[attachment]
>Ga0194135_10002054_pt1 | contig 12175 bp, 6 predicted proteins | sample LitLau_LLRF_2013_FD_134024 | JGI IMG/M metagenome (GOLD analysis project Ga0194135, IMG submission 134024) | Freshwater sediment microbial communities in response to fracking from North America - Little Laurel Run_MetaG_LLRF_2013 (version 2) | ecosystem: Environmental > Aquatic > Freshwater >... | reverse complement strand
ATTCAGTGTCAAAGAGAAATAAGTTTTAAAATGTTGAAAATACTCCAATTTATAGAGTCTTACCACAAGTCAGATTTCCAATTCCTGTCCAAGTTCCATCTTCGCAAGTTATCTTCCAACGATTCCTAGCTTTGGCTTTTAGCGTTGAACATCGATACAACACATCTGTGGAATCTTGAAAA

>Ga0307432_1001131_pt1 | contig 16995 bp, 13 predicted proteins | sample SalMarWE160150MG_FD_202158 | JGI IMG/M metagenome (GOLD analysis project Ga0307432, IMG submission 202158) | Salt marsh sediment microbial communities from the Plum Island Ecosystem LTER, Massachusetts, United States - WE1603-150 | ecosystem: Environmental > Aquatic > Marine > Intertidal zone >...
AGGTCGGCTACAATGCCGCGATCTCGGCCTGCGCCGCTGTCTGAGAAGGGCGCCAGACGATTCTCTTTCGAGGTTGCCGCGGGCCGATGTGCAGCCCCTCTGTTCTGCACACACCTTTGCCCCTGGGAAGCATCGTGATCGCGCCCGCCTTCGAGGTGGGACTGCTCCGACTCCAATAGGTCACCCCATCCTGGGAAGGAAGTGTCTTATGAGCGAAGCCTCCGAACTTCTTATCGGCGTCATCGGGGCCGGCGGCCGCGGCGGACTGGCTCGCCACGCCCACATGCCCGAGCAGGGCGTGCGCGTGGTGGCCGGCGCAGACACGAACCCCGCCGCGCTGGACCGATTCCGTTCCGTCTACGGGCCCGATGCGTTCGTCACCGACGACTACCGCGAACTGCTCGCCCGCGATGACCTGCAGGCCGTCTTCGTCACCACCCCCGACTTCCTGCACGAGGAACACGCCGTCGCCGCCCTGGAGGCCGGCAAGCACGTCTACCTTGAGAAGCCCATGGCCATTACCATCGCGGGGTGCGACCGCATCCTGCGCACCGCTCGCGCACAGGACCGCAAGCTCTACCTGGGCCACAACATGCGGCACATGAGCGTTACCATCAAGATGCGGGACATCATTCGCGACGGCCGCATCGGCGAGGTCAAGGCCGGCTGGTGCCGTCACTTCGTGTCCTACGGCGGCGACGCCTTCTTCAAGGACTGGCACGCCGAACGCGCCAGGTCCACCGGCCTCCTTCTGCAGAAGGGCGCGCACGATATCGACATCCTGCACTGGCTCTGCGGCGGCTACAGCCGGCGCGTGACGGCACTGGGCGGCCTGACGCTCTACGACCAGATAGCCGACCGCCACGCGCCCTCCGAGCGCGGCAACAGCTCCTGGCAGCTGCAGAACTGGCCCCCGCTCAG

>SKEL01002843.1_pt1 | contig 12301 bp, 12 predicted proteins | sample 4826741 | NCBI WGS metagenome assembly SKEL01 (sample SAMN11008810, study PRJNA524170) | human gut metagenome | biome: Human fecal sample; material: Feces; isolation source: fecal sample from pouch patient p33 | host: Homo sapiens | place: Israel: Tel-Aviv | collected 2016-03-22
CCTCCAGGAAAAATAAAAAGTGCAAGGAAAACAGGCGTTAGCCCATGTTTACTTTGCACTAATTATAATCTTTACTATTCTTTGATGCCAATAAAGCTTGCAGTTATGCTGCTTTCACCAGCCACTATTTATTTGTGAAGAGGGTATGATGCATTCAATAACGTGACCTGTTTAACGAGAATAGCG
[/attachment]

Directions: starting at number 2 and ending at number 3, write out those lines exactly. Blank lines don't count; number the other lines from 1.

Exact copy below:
ATTCAGTGTCAAAGAGAAATAAGTTTTAAAATGTTGAAAATACTCCAATTTATAGAGTCTTACCACAAGTCAGATTTCCAATTCCTGTCCAAGTTCCATCTTCGCAAGTTATCTTCCAACGATTCCTAGCTTTGGCTTTTAGCGTTGAACATCGATACAACACATCTGTGGAATCTTGAAAA

>Ga0307432_1001131_pt1 | contig 16995 bp, 13 predicted proteins | sample SalMarWE160150MG_FD_202158 | JGI IMG/M metagenome (GOLD analysis project Ga0307432, IMG submission 202158) | Salt marsh sediment microbial communities from the Plum Island Ecosystem LTER, Massachusetts, United States - WE1603-150 | ecosystem: Environmental > Aquatic > Marine > Intertidal zone >...